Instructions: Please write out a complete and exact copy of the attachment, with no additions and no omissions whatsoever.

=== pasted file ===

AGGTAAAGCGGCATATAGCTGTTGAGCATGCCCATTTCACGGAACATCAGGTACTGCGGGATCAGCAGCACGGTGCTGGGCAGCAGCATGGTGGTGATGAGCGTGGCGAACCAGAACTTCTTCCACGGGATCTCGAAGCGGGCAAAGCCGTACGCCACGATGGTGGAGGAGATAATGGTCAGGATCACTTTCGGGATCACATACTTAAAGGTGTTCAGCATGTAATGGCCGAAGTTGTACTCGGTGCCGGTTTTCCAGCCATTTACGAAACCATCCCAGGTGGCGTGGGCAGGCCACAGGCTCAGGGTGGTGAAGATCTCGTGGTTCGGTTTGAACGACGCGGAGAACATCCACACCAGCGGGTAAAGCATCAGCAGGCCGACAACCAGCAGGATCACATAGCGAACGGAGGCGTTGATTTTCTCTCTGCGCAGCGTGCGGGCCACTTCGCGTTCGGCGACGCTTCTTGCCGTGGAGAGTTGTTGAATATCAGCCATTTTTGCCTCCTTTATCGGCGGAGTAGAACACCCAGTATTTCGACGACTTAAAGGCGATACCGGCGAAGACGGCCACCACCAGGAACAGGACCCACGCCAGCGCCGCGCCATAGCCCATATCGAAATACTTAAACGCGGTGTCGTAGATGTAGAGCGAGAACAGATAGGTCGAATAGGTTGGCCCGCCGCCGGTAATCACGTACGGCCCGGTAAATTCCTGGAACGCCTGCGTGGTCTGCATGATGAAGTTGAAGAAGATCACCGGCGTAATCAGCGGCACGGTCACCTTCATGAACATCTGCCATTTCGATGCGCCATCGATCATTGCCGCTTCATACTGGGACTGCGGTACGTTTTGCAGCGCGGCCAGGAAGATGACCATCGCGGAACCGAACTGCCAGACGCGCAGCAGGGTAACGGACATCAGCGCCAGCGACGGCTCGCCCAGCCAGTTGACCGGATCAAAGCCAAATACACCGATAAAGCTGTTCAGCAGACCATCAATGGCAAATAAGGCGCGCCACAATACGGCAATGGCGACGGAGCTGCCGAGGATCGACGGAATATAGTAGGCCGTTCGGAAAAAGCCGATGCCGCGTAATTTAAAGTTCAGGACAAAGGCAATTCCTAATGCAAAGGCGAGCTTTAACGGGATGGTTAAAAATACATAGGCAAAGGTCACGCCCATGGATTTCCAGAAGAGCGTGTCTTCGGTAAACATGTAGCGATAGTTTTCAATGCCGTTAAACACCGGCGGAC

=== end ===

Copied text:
AGGTAAAGCGGCATATAGCTGTTGAGCATGCCCATTTCACGGAACATCAGGTACTGCGGGATCAGCAGCACGGTGCTGGGCAGCAGCATGGTGGTGATGAGCGTGGCGAACCAGAACTTCTTCCACGGGATCTCGAAGCGGGCAAAGCCGTACGCCACGATGGTGGAGGAGATAATGGTCAGGATCACTTTCGGGATCACATACTTAAAGGTGTTCAGCATGTAATGGCCGAAGTTGTACTCGGTGCCGGTTTTCCAGCCATTTACGAAACCATCCCAGGTGGCGTGGGCAGGCCACAGGCTCAGGGTGGTGAAGATCTCGTGGTTCGGTTTGAACGACGCGGAGAACATCCACACCAGCGGGTAAAGCATCAGCAGGCCGACAACCAGCAGGATCACATAGCGAACGGAGGCGTTGATTTTCTCTCTGCGCAGCGTGCGGGCCACTTCGCGTTCGGCGACGCTTCTTGCCGTGGAGAGTTGTTGAATATCAGCCATTTTTGCCTCCTTTATCGGCGGAGTAGAACACCCAGTATTTCGACGACTTAAAGGCGATACCGGCGAAGACGGCCACCACCAGGAACAGGACCCACGCCAGCGCCGCGCCATAGCCCATATCGAAATACTTAAACGCGGTGTCGTAGATGTAGAGCGAGAACAGATAGGTCGAATAGGTTGGCCCGCCGCCGGTAATCACGTACGGCCCGGTAAATTCCTGGAACGCCTGCGTGGTCTGCATGATGAAGTTGAAGAAGATCACCGGCGTAATCAGCGGCACGGTCACCTTCATGAACATCTGCCATTTCGATGCGCCATCGATCATTGCCGCTTCATACTGGGACTGCGGTACGTTTTGCAGCGCGGCCAGGAAGATGACCATCGCGGAACCGAACTGCCAGACGCGCAGCAGGGTAACGGACATCAGCGCCAGCGACGGCTCGCCCAGCCAGTTGACCGGATCAAAGCCAAATACACCGATAAAGCTGTTCAGCAGACCATCAATGGCAAATAAGGCGCGCCACAATACGGCAATGGCGACGGAGCTGCCGAGGATCGACGGAATATAGTAGGCCGTTCGGAAAAAGCCGATGCCGCGTAATTTAAAGTTCAGGACAAAGGCAATTCCTAATGCAAAGGCGAGCTTTAACGGGATGGTTAAAAATACATAGGCAAAGGTCACGCCCATGGATTTCCAGAAGAGCGTGTCTTCGGTAAACATGTAGCGATAGTTTTCAATGCCGTTAAACACCGGCGGAC